Deadwood: The Complete Third Season|
HBO DVD (2006); 720 minutes
3 out of 5 stars
Reviewed for Coffeerooms by Mike Jefferson
Finally taking a look at the last season of "Deadwood" (yeah, I'm that far behind)... What the heck happened?
There's virtually no action for the first seven episodes save Dan gouging out a victory over The Captain, and even that gets a wrench thrown in it when Al tells Johnny that Dan looked the Captain in the eye(s) and could see death. The Captain was flat on his face in the mud before he died, and prior to that he was handily winning the fight, so there's no way Dan "Could see death in his eyes." If anything, The Captain saw death in Dan's eyes.
And having Gerald McRainey chew up the scenery as "Hearst" is a huge mistake. It makes him the main villain, which turns Ian McShane's Swearengin into a toothless babbling philosopher and turns Powers Booths' character into another "E.B". Swearengin shows some cunning as the showdown between the camp and Hearst builds, then there's barely any action except the death of some minor characters.
Most pathetic Swearengin moment? Singing to the deer during amateur night. The acting troupe? Another plot headed nowhere.
As for Alma...cheese Louise, stop blubbering already! A completely inert character from the get go. And Steve and Hostetler? That story arc should have been settled in 15 minutes; Hostetler's death is a gyp and turning Steve into comic relief isn't very subtle or comical.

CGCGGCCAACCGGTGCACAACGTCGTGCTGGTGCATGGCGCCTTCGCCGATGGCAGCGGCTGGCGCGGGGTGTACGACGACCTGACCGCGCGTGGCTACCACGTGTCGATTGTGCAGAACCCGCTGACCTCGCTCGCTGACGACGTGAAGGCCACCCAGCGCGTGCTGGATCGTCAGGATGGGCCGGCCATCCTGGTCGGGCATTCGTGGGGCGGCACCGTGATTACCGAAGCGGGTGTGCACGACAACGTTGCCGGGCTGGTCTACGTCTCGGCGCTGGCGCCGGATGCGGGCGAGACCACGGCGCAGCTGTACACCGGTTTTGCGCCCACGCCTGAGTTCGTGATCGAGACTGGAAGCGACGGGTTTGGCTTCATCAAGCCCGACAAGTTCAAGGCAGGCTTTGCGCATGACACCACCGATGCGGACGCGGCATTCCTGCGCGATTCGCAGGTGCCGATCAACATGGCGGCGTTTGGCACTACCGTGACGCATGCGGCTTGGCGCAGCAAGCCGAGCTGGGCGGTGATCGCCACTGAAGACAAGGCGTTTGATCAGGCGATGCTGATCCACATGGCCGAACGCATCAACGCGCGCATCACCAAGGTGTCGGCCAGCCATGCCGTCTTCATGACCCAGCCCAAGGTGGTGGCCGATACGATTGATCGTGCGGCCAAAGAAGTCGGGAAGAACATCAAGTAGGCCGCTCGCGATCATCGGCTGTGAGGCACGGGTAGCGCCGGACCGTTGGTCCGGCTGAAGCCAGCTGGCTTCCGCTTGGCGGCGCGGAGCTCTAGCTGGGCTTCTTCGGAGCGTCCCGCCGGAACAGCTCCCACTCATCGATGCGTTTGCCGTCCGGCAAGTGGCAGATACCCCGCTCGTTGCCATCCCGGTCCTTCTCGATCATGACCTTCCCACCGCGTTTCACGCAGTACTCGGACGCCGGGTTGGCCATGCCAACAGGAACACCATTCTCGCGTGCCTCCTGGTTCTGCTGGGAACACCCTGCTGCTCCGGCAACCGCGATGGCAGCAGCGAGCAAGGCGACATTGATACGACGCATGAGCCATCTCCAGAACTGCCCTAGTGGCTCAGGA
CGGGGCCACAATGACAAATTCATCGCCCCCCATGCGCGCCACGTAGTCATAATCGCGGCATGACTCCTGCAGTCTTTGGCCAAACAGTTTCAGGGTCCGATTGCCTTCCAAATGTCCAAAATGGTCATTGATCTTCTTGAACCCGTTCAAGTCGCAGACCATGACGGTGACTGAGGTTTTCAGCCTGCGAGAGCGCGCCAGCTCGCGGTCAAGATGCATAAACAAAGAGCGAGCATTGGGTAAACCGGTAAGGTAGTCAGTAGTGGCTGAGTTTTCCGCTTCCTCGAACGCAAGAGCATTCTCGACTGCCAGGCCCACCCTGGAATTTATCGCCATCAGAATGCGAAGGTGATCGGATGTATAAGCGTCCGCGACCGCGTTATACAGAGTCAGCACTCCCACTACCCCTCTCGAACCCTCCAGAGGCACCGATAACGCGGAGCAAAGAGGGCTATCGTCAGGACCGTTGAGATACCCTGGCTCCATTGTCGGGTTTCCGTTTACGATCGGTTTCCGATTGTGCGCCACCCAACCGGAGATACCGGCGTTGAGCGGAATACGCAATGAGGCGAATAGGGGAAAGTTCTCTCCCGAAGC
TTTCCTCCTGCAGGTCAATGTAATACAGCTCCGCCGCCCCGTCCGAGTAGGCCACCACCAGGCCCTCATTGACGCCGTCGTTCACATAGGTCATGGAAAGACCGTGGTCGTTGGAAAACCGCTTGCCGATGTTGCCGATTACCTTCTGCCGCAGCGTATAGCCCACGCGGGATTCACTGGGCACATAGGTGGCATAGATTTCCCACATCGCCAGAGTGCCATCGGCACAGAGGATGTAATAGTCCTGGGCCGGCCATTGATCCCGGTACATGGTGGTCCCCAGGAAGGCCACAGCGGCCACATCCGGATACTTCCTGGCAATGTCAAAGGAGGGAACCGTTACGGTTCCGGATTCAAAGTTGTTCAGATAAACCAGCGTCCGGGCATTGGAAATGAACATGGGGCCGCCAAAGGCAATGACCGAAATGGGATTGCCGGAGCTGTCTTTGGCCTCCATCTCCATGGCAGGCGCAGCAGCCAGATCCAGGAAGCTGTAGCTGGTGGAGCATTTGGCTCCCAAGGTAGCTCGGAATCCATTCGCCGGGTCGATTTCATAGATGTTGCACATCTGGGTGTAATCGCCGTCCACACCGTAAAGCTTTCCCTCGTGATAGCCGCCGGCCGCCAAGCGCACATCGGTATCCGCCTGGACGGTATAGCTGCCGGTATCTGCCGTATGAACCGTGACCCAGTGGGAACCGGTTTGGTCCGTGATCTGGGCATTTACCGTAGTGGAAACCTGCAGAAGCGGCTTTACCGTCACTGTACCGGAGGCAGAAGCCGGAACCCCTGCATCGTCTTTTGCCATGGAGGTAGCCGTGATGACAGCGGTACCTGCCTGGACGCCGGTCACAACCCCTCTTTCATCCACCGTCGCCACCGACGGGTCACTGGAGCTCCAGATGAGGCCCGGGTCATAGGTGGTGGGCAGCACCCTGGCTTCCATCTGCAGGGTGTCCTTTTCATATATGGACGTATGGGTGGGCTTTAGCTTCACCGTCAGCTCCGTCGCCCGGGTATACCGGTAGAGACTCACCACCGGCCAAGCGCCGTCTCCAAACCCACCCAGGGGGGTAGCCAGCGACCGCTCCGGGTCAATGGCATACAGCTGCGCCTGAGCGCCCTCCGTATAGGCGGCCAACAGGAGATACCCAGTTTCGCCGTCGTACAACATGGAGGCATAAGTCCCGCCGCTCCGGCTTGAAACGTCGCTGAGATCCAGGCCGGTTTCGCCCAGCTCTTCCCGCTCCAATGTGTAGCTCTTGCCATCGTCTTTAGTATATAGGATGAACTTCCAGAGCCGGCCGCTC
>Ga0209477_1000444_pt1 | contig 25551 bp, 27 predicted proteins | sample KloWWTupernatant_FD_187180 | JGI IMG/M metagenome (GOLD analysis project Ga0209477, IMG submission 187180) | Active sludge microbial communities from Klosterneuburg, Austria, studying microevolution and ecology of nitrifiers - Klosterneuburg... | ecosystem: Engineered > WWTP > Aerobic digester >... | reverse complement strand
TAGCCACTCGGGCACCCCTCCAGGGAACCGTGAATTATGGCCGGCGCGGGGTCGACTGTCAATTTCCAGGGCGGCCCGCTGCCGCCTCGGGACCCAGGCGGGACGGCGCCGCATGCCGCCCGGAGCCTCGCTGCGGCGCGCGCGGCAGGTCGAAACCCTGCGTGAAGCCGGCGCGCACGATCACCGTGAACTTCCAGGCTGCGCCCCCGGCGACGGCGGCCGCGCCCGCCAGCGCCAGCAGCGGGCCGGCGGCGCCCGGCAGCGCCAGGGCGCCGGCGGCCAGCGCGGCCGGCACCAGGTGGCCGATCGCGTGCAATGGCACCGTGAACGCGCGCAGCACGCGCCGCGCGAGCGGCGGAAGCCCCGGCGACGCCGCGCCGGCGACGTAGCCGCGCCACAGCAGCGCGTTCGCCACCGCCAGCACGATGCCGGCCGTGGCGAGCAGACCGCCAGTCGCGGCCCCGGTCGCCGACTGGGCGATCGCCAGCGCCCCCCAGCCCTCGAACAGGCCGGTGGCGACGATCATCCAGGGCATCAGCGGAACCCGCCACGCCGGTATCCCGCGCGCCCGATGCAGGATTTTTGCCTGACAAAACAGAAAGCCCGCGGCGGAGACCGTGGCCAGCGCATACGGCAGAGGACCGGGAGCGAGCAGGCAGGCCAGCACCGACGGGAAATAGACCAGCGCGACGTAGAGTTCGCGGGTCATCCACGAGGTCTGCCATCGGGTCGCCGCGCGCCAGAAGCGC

Back to Hearst...I still find it hard to believe that a man whose made it clear that his intention is to rule or destroy Deadwood makes it past one episode. Granted, this is a real man we're talking about, but if everyone in the town is against him and if "The Captain", Hearst's arch-henchman, is already a one-eyed corpse, then how hard would it be for someone, -- anyone -- to leave Hearst for dead in the street like one of the Cornishmen? Even E.B. could take him out with one shot from behind before Hearst's inept Pinkertons show up . If Bullock wasn't there to witness his death, no harm, no foul.
And Bullock? Call him Raging Bullock -- he spends the whole 10 episodes clenching his jaw, doing an imitation of an active volcano.
Too many characters have little or nothing to do -- Powers Booth had more lines in bed than he does upright; Joanie is still lost, but suicide? She's not that depressed. Bullock's wife spends most of her scenes pop-eyed or leaving the room whenever Al comes in; and though Ethan Hawkes' character may be running for Mayor he does little more than stare at the Sheriff while Bullock's bouncing around the room or act like Ed Norton when he's with Trixie. Lots of talk, no solutions. The Earps? An after thought, a way to take advantage of the fact the real Earps did indeed visit Tombstone. As for the deluge of Shakespearean verbal diarrhea, I have to agree with my friend Valerie that it's a mistake; especially so when, after the first few episodes, the characters stop speaking like they're auditioning at the Old Vic. The dialog has become as thick as the mud in the streets and about as easy to decipher.
All in all, "Deadwood" is still a hell of a lot better than anything I've seen lately but, I'll tell ya, I see why "Deadwood" died after three seasons; the quality of the writing dropped off precipitously.